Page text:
World’s tiniest fridge

Staying cool, even in the quantum world

Scientists like to break records: The fastest this, the slowest that; the most ever seen, the least possible. In fact, much of science may seem like a quest for the hottest, coldest, closest, farthest, biggest, or smallest something — or to know how the laws of nature work for the biggest or smallest things.

But here’s one new record you might not have expected to see: A team of scientists has come up with a plan for the smallest possible refrigerator. If it is ever built, it would be much smaller than the kitchen kinds.

It would be so small, we couldn’t see it — even with ordinary microscopes. That means it would be useless for cooling things like chocolate milk and frozen pizzas, but its designers say it may have other uses — like, say, creating faster computers.

The scientists weren’t thinking about how the mini fridge would be used. They wanted to know if such tiny objects transfer heat the same way larger objects, such as refrigerators, do. The area of physics in which scientists study heat and other types of energy is called thermodynamics.

Sandu Popescu, Paul Skrzypczyk and Noah Linden are three scientists who worked on the project. “We believe this is the smallest possible thing you can call a fridge,” Linden told Science News. All three researchers work at the University of Bristol in the United Kingdom.

For objects we can see, like baseballs, physics follows rules. If you hit the ball, it moves away from you. If you have two baseballs, and hit one, the other one doesn’t move. If you hit the second one, the first one doesn’t move. And baseballs certainly don’t talk to each other.

For the extremely small particles studied in a field of research called quantum mechanics, nature gets strange. Sometimes, tiny particles behave as though they’re talking to each other — even if they’re not close together. If a scientist stops one of the particles and measures it, for example, the other particle may act like it’s also been stopped to get measured.

When particles “talk” like this, they’re said to be “correlated.”

The tiny refrigerator works by using three correlated particles. These particles are called “qubits.” To understand how it works, imagine you’re playing a game, called “Qubit Refrigerator,” with two friends. Let’s call them Alice and Sam. The object of the game is to make you cold.

At the beginning, each of you is wearing a few coats. The game has three rules: 1. If Alice gets hot, she gives a coat to Sam. 2. If Alice gives a coat to Sam, you have to give a coat to Sam at the same time. 3. If Sam gets hot, he throws his extra coats on the floor.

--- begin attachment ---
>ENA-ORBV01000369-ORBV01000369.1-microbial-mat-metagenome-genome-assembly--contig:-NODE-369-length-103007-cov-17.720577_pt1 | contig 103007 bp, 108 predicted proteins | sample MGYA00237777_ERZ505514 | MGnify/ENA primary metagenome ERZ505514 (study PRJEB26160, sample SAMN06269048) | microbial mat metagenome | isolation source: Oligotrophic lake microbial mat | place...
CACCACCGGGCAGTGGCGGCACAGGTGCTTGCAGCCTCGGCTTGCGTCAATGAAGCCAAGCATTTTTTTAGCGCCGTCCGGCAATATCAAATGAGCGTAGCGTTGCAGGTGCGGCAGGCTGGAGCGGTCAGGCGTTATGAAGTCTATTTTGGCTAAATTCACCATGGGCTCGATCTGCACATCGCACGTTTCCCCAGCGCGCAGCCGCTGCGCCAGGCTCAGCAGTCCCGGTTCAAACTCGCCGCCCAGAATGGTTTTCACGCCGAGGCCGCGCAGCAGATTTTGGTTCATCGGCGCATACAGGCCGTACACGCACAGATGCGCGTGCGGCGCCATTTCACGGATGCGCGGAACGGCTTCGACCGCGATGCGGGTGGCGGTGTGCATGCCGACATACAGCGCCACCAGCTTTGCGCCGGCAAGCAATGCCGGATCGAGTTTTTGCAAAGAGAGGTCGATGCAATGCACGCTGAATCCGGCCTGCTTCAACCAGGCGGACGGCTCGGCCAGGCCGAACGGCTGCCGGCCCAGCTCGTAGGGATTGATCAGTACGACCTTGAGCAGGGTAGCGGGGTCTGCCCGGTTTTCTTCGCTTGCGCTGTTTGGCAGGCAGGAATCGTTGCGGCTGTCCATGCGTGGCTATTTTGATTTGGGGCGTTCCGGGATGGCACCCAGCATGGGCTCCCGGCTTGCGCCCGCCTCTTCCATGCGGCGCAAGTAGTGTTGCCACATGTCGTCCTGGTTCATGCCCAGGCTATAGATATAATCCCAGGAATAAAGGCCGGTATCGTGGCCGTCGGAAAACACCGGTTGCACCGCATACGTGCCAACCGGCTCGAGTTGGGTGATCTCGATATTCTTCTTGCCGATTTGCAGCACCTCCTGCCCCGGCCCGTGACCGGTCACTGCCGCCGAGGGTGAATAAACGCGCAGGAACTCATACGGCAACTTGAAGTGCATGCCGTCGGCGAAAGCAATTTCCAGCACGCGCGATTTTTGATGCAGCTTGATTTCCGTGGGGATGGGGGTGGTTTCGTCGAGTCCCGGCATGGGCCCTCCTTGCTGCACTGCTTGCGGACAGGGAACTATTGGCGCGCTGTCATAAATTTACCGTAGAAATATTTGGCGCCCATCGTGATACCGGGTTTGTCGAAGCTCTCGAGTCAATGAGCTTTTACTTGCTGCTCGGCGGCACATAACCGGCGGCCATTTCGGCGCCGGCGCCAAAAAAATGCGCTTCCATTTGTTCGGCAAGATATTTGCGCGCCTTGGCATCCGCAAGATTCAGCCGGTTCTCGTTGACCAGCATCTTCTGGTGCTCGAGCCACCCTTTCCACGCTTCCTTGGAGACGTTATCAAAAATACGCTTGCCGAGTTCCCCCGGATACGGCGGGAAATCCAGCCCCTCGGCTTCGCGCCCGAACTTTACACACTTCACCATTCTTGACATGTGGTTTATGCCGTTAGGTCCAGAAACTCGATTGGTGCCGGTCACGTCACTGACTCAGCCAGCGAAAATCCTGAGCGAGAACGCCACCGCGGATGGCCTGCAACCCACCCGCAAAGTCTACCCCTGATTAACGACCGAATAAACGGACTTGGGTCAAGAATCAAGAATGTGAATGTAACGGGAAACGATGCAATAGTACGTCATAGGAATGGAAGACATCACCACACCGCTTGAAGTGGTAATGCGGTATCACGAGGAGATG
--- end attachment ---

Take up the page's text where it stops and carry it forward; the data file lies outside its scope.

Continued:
Here’s how it works. Someone (who is not playing the game) starts giving coats to Alice. Alice puts them on. She keeps getting coats and putting them on, until she’s hot — and then she starts giving her coats to Sam. When she gives a coat to Sam, you also have to give a coat to Sam. Sam gets hot and throws these extra coats on the floor.

Alice is given more coats to wear. The more extra coats Alice is given, the more she gives to Sam. This means you have to give more coats to Sam. And as you lose coats, you get colder. The more coats Alice is given, the more she gives to Sam, and the more you give to Sam — and the colder you get. The game acts like a machine that makes you colder!

This may be the strangest science game you’ve ever played, but it’s similar to the a property of thermodynamics that explains how your refrigerator at home works. Your refrigerator has to be cooler than the air around it. But usually, heat moves from a warmer place to a cooler place — so heat should be warming up your refrigerator all the time. But if you — or your refrigerator — does work on the air outside, it’s possible to keep the air inside cold. This idea — that you can keep something cold by doing work — also helps explain the scientists’ tiny refrigerator. In the case of the “Qubit Refrigerator,” work is done when someone gives coats to Alice.

Here’s how the game connects to the scientists’ work: Instead of you and two friends, the “players” in the tiny refrigerator are tiny particles called qubits. And instead of giving coats, two qubits (you and Alice) are actually giving heat to the third qubit (Sam). The hotter Alice gets, the colder you get.

The researchers found that as the hottest qubit (Alice) gets hotter, the refrigerator gets colder. And as long as the hot qubit stays hot, this quantum fridge continues to work.

“Once you set it up, it just sits there, gently cooling away,” Linden told Science News.

Right now, the tiny fridge is just an idea, and the scientists have only devised the device. They haven’t actually built one. “We don’t want to claim that we know of a place where this happens,” Linden told Science News.

POWER WORDS (adapted from the Yahoo! Kids Dictionary, NASA Science and Science News for Kids)

qubit A quantum bit; a unit of information in quantum mechanics.

refrigerator An appliance for storing substances at a low temperature.

physics The science of matter and energy and of interactions between the two, grouped in traditional fields such as acoustics, optics, mechanics, thermodynamics and electromagnetism, as well as in modern fields including atomic and nuclear physics, solid-state physics, particle physics and plasma physics.

particle A very small piece or part; a tiny portion or speck.

Stephen Ornes lives in Nashville, Tenn., and his family has two rabbits, six chickens and a cat. He has written for Science News Explores since 2008 on topics including lightning, feral pigs, big bubbles and space junk.

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